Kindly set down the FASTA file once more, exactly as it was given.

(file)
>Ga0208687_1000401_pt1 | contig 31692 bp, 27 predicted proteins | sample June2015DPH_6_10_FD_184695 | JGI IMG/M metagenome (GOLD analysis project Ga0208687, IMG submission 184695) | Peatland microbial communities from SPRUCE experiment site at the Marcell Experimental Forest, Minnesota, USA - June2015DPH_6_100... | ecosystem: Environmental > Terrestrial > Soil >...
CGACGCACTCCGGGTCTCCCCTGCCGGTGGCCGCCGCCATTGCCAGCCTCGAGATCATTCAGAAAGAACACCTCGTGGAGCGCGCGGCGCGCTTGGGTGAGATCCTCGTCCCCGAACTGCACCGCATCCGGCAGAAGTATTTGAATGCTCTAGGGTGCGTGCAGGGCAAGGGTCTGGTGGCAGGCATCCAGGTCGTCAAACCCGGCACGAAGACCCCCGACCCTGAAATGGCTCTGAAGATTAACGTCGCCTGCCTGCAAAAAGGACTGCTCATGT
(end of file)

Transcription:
>Ga0208687_1000401_pt1 | contig 31692 bp, 27 predicted proteins | sample June2015DPH_6_10_FD_184695 | JGI IMG/M metagenome (GOLD analysis project Ga0208687, IMG submission 184695) | Peatland microbial communities from SPRUCE experiment site at the Marcell Experimental Forest, Minnesota, USA - June2015DPH_6_100... | ecosystem: Environmental > Terrestrial > Soil >...
CGACGCACTCCGGGTCTCCCCTGCCGGTGGCCGCCGCCATTGCCAGCCTCGAGATCATTCAGAAAGAACACCTCGTGGAGCGCGCGGCGCGCTTGGGTGAGATCCTCGTCCCCGAACTGCACCGCATCCGGCAGAAGTATTTGAATGCTCTAGGGTGCGTGCAGGGCAAGGGTCTGGTGGCAGGCATCCAGGTCGTCAAACCCGGCACGAAGACCCCCGACCCTGAAATGGCTCTGAAGATTAACGTCGCCTGCCTGCAAAAAGGACTGCTCATGT